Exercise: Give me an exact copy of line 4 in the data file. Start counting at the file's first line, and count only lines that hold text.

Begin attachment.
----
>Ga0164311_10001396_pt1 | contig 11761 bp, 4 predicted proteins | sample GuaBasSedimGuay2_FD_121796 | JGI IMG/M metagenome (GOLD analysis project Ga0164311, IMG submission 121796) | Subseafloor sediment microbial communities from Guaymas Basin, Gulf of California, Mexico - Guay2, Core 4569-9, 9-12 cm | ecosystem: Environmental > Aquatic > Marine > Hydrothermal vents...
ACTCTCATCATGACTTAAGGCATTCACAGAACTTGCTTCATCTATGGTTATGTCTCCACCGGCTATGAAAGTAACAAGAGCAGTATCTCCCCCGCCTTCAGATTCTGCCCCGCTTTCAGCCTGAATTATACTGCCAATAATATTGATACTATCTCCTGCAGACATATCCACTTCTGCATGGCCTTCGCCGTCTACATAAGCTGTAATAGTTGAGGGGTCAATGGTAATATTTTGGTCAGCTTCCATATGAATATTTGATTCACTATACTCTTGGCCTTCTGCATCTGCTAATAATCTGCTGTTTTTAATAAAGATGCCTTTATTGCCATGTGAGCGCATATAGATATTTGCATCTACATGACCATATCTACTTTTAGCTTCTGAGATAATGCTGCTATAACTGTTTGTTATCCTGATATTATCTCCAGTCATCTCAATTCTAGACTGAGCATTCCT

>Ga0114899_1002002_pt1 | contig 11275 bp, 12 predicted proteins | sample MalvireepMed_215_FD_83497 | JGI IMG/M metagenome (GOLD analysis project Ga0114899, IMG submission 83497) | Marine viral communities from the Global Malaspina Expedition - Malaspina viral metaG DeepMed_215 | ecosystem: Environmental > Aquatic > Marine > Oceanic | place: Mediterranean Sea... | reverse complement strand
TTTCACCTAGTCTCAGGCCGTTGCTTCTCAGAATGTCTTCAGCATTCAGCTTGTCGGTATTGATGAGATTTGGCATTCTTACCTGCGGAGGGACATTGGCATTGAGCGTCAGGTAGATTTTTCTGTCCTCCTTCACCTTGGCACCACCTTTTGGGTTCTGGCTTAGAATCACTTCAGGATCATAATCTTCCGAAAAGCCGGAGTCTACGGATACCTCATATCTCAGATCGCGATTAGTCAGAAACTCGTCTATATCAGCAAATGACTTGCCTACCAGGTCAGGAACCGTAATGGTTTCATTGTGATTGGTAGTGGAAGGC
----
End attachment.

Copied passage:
TTTCACCTAGTCTCAGGCCGTTGCTTCTCAGAATGTCTTCAGCATTCAGCTTGTCGGTATTGATGAGATTTGGCATTCTTACCTGCGGAGGGACATTGGCATTGAGCGTCAGGTAGATTTTTCTGTCCTCCTTCACCTTGGCACCACCTTTTGGGTTCTGGCTTAGAATCACTTCAGGATCATAATCTTCCGAAAAGCCGGAGTCTACGGATACCTCATATCTCAGATCGCGATTAGTCAGAAACTCGTCTATATCAGCAAATGACTTGCCTACCAGGTCAGGAACCGTAATGGTTTCATTGTGATTGGTAGTGGAAGGC